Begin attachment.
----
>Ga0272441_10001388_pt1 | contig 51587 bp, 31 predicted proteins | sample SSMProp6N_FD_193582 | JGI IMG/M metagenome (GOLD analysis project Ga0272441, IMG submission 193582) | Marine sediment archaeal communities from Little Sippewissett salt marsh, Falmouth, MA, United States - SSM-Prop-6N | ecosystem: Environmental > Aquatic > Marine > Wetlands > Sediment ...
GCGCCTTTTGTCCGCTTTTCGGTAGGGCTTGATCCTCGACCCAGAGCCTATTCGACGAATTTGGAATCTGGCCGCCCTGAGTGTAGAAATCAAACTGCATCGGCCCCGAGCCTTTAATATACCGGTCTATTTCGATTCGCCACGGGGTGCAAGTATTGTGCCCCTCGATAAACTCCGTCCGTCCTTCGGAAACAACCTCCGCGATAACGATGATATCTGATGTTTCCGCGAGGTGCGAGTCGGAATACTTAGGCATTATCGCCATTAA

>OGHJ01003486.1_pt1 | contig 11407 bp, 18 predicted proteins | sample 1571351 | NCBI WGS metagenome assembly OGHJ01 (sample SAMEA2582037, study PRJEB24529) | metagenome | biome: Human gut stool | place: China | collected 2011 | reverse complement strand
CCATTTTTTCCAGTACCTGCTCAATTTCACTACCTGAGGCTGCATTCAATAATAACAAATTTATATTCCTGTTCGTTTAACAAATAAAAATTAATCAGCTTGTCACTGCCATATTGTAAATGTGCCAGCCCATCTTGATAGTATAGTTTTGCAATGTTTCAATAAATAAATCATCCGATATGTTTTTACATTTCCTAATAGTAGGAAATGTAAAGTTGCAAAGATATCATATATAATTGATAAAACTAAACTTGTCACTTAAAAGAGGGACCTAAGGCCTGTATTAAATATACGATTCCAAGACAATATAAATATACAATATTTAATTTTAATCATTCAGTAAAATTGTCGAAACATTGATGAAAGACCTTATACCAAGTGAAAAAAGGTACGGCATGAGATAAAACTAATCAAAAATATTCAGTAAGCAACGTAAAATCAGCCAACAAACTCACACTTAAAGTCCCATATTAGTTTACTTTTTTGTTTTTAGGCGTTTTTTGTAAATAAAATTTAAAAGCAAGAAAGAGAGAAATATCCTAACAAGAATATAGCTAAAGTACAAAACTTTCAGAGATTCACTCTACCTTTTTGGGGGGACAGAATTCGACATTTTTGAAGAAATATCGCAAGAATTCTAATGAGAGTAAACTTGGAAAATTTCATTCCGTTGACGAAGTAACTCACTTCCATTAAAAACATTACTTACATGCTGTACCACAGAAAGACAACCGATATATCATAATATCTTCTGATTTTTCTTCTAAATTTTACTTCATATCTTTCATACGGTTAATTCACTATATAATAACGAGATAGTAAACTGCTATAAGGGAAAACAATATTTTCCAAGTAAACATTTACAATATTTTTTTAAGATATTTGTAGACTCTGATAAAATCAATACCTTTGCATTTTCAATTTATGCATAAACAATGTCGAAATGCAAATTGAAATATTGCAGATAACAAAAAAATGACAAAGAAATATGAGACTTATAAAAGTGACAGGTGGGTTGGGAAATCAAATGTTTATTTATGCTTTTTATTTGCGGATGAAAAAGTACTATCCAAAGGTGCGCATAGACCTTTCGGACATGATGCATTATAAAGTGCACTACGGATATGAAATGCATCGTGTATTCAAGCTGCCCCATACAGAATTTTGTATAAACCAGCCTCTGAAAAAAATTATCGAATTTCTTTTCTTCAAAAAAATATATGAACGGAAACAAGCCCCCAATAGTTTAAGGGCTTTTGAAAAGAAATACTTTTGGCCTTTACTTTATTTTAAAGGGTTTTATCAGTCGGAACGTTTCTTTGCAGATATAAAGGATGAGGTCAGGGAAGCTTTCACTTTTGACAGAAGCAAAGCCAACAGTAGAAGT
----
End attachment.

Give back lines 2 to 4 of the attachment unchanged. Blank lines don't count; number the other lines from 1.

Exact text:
GCGCCTTTTGTCCGCTTTTCGGTAGGGCTTGATCCTCGACCCAGAGCCTATTCGACGAATTTGGAATCTGGCCGCCCTGAGTGTAGAAATCAAACTGCATCGGCCCCGAGCCTTTAATATACCGGTCTATTTCGATTCGCCACGGGGTGCAAGTATTGTGCCCCTCGATAAACTCCGTCCGTCCTTCGGAAACAACCTCCGCGATAACGATGATATCTGATGTTTCCGCGAGGTGCGAGTCGGAATACTTAGGCATTATCGCCATTAA

>OGHJ01003486.1_pt1 | contig 11407 bp, 18 predicted proteins | sample 1571351 | NCBI WGS metagenome assembly OGHJ01 (sample SAMEA2582037, study PRJEB24529) | metagenome | biome: Human gut stool | place: China | collected 2011 | reverse complement strand
CCATTTTTTCCAGTACCTGCTCAATTTCACTACCTGAGGCTGCATTCAATAATAACAAATTTATATTCCTGTTCGTTTAACAAATAAAAATTAATCAGCTTGTCACTGCCATATTGTAAATGTGCCAGCCCATCTTGATAGTATAGTTTTGCAATGTTTCAATAAATAAATCATCCGATATGTTTTTACATTTCCTAATAGTAGGAAATGTAAAGTTGCAAAGATATCATATATAATTGATAAAACTAAACTTGTCACTTAAAAGAGGGACCTAAGGCCTGTATTAAATATACGATTCCAAGACAATATAAATATACAATATTTAATTTTAATCATTCAGTAAAATTGTCGAAACATTGATGAAAGACCTTATACCAAGTGAAAAAAGGTACGGCATGAGATAAAACTAATCAAAAATATTCAGTAAGCAACGTAAAATCAGCCAACAAACTCACACTTAAAGTCCCATATTAGTTTACTTTTTTGTTTTTAGGCGTTTTTTGTAAATAAAATTTAAAAGCAAGAAAGAGAGAAATATCCTAACAAGAATATAGCTAAAGTACAAAACTTTCAGAGATTCACTCTACCTTTTTGGGGGGACAGAATTCGACATTTTTGAAGAAATATCGCAAGAATTCTAATGAGAGTAAACTTGGAAAATTTCATTCCGTTGACGAAGTAACTCACTTCCATTAAAAACATTACTTACATGCTGTACCACAGAAAGACAACCGATATATCATAATATCTTCTGATTTTTCTTCTAAATTTTACTTCATATCTTTCATACGGTTAATTCACTATATAATAACGAGATAGTAAACTGCTATAAGGGAAAACAATATTTTCCAAGTAAACATTTACAATATTTTTTTAAGATATTTGTAGACTCTGATAAAATCAATACCTTTGCATTTTCAATTTATGCATAAACAATGTCGAAATGCAAATTGAAATATTGCAGATAACAAAAAAATGACAAAGAAATATGAGACTTATAAAAGTGACAGGTGGGTTGGGAAATCAAATGTTTATTTATGCTTTTTATTTGCGGATGAAAAAGTACTATCCAAAGGTGCGCATAGACCTTTCGGACATGATGCATTATAAAGTGCACTACGGATATGAAATGCATCGTGTATTCAAGCTGCCCCATACAGAATTTTGTATAAACCAGCCTCTGAAAAAAATTATCGAATTTCTTTTCTTCAAAAAAATATATGAACGGAAACAAGCCCCCAATAGTTTAAGGGCTTTTGAAAAGAAATACTTTTGGCCTTTACTTTATTTTAAAGGGTTTTATCAGTCGGAACGTTTCTTTGCAGATATAAAGGATGAGGTCAGGGAAGCTTTCACTTTTGACAGAAGCAAAGCCAACAGTAGAAGT